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American Thoracic Society news tips for January

American Thoracic Society

Action plan and oral steroid use cut asthma deaths dramatically

The use of oral steroids to control a severe asthma attack reduced the risk of death from the disease by 90 percent and a written asthma action plan outlining treatment options was associated with a 70 percent reduction in risk of death, according to a study by Australian investigators. They examined data on 89 asthma deaths, while studying the records of 229 control patients. The controls were individuals with acute severe asthma who required broncho- dilators during emergency department visits to four participating hospitals. During the 1980s, Australia and New Zealand had more deaths from asthma than any other countries in the world. In Australia, the death rate from asthma rose in 1989 to about six persons per 100,000 population per year, a rate which fell to three individuals per 100,000 per year by 1996. In their study, the researchers found a written action plan could reduce the risk of death significantly as well as seriously reduce the hospitalization rate. They also found patients who died were significantly less likely than control patients to use oral steroids for attacks of asthma. The study appears in the January American Journal of Respiratory and Critical Care Medicine.

Lung function decline with aging significantly less in african-american women

Tests on elderly African-American women showed significantly lower lung function values than for white persons, but the black women's rate of decline, as they aged, was also significantly less. At the beginning of the study, which was directed at cardiovascular disease in the elderly, investigators performed the testing to measure lung function capacity, repeating the process four and seven years later. Decline in lung function has been shown to be a strong independent risk factor for death from heart disease in middle-aged persons. Lung function also declines slowly throughout life, and analyses have shown the process may accelerate after age 70. In the study results published, currently smoking elderly white men, women, and African American men experienced greater declines in lung function than never or former smokers. Elderly African- American women experienced a relatively low rate of decline in their lung function with age, regardless of smoking status. The study appears in the January issue of the American Journal of Respiratory and Critical Care Medicine.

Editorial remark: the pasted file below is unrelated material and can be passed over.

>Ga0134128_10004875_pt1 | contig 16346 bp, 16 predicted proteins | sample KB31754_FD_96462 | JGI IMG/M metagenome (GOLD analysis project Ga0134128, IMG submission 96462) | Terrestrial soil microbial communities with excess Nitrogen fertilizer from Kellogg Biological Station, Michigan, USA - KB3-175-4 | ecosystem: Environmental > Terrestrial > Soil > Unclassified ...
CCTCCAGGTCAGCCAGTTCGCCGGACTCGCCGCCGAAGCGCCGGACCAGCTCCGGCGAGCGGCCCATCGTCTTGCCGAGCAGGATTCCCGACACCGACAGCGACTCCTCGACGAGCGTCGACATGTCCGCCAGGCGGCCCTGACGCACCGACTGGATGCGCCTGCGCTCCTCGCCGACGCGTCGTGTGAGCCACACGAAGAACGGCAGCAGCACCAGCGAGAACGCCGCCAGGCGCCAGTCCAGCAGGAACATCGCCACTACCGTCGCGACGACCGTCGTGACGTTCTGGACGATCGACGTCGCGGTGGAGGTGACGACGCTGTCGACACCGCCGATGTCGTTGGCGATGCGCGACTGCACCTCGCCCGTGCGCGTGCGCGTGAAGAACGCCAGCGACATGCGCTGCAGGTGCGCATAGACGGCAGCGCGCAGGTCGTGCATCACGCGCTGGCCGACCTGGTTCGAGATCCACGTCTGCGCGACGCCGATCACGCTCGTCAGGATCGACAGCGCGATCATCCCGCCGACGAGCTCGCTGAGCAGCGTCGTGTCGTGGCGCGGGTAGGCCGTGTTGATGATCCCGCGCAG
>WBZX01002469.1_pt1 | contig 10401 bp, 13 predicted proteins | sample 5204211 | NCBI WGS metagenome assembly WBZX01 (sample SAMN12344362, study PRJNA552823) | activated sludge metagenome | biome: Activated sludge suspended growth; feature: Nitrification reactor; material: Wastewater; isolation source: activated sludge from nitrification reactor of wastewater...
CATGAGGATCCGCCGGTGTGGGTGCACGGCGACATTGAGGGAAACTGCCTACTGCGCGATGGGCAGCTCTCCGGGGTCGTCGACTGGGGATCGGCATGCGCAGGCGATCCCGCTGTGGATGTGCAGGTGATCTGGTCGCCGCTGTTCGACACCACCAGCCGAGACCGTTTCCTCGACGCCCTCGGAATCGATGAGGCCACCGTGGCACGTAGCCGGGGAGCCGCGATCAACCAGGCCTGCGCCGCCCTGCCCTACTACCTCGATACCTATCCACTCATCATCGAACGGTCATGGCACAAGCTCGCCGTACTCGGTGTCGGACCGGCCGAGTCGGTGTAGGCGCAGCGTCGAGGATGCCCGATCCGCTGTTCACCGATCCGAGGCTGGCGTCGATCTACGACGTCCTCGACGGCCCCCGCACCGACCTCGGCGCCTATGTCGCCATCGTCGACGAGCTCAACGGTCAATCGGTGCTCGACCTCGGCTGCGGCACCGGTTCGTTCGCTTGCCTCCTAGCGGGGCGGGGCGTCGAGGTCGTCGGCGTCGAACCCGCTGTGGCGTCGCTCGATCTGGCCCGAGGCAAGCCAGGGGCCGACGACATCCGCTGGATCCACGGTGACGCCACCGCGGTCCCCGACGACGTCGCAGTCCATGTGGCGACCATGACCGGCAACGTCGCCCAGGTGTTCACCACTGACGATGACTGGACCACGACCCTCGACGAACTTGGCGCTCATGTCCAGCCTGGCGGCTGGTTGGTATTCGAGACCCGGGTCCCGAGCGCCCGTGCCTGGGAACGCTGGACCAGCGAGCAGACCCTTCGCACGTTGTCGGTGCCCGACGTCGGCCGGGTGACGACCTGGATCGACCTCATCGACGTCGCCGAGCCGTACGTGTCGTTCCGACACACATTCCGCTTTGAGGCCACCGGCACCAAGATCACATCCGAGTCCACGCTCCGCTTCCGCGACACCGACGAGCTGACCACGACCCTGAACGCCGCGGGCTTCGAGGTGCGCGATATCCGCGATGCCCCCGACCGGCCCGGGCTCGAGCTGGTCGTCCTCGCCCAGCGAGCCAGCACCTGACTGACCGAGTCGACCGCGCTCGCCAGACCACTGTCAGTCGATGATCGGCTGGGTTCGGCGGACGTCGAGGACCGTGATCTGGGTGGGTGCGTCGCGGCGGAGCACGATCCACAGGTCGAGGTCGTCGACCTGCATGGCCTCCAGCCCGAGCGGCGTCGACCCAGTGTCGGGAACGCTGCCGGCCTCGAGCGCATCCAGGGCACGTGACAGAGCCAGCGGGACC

Cardiovascular disease linked to mild sleep-disordered breathing

An increased risk for cardiovascular disease was detected in persons with mild sleep-disordered breathing during the Sleep Heart Health Study. Researchers examined the association between sleep-disordered breathing and a self-report of heart disease in 6,424 individuals who underwent overnight, unattended sleep monitoring at home. The participants were attached to a monitor by electrodes to measure sleep stages, arousals, and other physiologic variables. Sleep disordered breathing was determined by the number of apnea-like episodes that occurred. With apneas, the sleeping person repeatedly stops breathing long enough to decrease the amount of oxygen in the blood and brain and to increase the carbon dioxide level. Sleep apnea and milder forms of sleep-disordered breathing was highly prevalent in this group. The average number of episodes detected was about 4.4 per hour of sleep. Also, about 15 percent of the participants reported at least one type of cardiovascular disease such as heart attack, angina, coronary revasculization procedure, heart failure, or stroke. From one to 10 apnea-like episodes per hour of sleep is typically considered a normal or only mildly elevated level. The research appears in the January American Journal of Respiratory and Critical Care Medicine.

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For either the complete text of these articles or to contact the investigators by e-mail, please see the ATS Journal Online Website at http://www.atsjournals.org. Medical and scientific journalists who would like to interview these researchers, receive a complimentary subscription to ATS journals, and/or receive the ATS news briefs by e-mail each months, should contact Lori Quigley at 212-315-6442, by fax at 212-315-6455, or by e-mail at lquigley@thoracic.org.

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